Property maintenance refers to the overall upkeep of real property or land. It may refer to the maintenance of either private residential property or commercial real estate. Property maintenance is usually performed by the property owner, although in many cases the owner may hire a maintenance company to perform the tasks.
Property maintenance services can include:
- General and specific repairs
- Cleaning services
- Installation of various fixtures
- Installation and upkeep of utilities such as plumbing, electrical, wiring, etc.
- Structural repairs or re-installation of roofing or garage doors
- Cosmetic or aesthetic changes such as a new paint job
Property maintenance is sometimes included under the term “property management”. However, property management may often refer to other responsibilities such as landlord duties. Property maintenance can also overlap heavily with local health and safety codes.
Who is Responsible for Property Maintenance?
Responsibility for property maintenance is different depending on the type of property, and depending on state laws. Various parties can be responsible for property maintenance duties, including:
- Owners of land
- Some renters
- Joint owners or joint tenants of property
- Merchants, shop keepers, and retail store owners
In particular, landowners and retail shop owners can be held liable for premises liability claims. A common example of this when a shop owner becomes liable for the slip and fall injuries of a customer due to an unsafe floor surface.
What Happens When Property Maintenance Becomes a Legal Issue?
Property maintenance generally becomes a legal issue if it causes harm or economic loss to another party. Many property maintenance lawsuits are based on a negligence theory. A negligence lawsuit can arise if one party causes injury to another due to a breach of their duty of care.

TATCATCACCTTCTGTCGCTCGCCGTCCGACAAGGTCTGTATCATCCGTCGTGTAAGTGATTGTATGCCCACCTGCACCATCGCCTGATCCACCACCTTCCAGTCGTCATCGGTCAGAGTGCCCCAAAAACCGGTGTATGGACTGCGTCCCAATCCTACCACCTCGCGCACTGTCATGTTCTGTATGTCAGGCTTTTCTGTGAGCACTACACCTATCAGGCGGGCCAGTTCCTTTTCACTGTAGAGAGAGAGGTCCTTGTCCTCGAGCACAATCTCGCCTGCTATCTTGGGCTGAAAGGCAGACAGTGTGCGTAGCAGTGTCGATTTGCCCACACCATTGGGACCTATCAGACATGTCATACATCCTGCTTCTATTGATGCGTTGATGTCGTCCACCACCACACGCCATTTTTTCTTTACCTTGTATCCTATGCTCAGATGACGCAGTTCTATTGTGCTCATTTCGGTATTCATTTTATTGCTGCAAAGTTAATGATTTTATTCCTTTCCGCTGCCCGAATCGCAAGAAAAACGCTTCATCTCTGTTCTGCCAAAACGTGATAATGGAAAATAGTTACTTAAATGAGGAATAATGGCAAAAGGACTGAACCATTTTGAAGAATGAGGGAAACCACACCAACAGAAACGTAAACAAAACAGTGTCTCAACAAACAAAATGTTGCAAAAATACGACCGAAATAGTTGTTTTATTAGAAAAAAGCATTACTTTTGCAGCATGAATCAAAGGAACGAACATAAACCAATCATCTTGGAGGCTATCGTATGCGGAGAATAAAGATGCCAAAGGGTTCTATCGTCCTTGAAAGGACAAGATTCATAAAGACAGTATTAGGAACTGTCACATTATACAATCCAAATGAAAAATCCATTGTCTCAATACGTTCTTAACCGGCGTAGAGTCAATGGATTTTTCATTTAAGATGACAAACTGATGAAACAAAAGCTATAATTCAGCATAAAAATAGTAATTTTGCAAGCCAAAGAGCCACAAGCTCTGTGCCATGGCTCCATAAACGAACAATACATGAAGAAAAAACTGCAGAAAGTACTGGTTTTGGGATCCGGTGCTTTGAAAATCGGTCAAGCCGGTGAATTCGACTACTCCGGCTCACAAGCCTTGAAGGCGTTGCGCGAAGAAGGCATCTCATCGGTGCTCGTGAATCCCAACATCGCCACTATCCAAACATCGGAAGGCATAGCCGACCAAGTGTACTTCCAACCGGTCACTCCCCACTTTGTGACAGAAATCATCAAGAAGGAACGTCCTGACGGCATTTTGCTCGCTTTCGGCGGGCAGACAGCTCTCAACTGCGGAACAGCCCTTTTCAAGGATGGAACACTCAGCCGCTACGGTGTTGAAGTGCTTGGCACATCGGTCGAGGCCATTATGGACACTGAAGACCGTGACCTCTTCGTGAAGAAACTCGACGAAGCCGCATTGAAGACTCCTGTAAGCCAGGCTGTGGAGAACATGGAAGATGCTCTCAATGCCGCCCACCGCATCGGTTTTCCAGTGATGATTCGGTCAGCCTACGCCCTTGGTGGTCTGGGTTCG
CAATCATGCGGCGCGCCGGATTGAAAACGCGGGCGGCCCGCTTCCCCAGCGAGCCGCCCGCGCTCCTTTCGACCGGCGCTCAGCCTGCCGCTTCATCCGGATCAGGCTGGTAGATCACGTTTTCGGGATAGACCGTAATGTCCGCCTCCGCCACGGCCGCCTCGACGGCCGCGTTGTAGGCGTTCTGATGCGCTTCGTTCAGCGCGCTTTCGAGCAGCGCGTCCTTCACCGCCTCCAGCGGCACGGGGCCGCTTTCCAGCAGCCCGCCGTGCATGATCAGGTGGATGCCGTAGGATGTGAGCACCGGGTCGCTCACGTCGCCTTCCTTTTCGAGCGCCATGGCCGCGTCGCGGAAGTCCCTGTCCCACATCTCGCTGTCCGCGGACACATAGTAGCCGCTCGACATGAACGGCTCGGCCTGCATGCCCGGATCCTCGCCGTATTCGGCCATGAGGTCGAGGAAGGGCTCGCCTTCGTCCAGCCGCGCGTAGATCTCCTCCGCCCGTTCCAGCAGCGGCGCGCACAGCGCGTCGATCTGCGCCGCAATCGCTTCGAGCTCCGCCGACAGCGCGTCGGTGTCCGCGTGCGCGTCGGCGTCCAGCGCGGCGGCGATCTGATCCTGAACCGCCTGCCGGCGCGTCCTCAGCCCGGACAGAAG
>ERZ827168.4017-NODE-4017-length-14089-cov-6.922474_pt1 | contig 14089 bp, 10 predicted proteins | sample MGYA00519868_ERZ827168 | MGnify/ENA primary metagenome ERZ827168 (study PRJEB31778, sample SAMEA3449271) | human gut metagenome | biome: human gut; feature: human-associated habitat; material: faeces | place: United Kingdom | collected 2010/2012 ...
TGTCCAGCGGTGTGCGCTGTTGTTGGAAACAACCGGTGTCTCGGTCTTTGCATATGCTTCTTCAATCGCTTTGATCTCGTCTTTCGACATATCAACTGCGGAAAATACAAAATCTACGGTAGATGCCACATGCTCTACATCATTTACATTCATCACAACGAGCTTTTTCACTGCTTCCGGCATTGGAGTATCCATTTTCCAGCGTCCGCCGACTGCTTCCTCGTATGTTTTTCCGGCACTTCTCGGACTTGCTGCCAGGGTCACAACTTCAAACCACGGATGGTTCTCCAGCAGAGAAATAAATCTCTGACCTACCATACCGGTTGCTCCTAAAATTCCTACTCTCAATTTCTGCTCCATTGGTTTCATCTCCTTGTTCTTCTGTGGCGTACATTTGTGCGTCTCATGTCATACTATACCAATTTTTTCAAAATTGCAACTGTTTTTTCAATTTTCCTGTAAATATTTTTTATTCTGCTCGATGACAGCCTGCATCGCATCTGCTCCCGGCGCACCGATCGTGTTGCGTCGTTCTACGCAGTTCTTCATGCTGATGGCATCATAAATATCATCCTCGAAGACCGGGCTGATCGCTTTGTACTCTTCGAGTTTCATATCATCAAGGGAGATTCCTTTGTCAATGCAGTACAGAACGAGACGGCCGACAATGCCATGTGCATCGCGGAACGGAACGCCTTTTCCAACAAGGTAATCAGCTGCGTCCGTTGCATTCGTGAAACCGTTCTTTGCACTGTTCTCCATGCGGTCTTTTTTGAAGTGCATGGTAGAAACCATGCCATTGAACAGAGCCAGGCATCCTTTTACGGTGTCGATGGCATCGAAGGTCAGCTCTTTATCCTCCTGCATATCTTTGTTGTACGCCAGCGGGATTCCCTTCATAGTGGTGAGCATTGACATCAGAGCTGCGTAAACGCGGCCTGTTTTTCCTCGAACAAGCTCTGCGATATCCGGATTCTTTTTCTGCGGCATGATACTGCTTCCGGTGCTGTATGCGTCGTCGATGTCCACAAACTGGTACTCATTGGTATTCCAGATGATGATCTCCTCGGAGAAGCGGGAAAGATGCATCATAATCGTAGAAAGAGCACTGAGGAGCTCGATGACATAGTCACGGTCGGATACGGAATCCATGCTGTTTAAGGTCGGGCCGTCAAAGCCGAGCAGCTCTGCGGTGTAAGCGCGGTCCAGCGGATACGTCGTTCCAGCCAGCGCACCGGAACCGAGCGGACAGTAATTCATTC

The party’s “duty of care” may be different depending on their relationship to the property. For instance, the owner of a retail shop may have a higher duty to keep their premises safe than the owner of a residential home. Also, the duty of care may differ depending on who the visitor is. Again, a business owner usually owes a high standard of care to their customers, while a residential home owner may have little or no duty of care to make their property safe for a trespasser.
Remedies for a failure to maintain property can result in a damages award for the victim. This may cover their economic losses caused by the injury, such as medical bills or hospital expenses. It may also cover other types of damages, such as pain and suffering or lost wages.
Do I Need a Lawyer for Help With Property Maintenance Laws?
Property maintenance laws can depend on a number of different factors and can be very different from area to area. If you need help understanding what your rights and duties are with regards to property maintenance, you may wish to hire a real estate lawyer for professional legal advice. Your attorney can advise you on how to proceed if you need to file a lawsuit for any losses or if you need legal representation for your claim.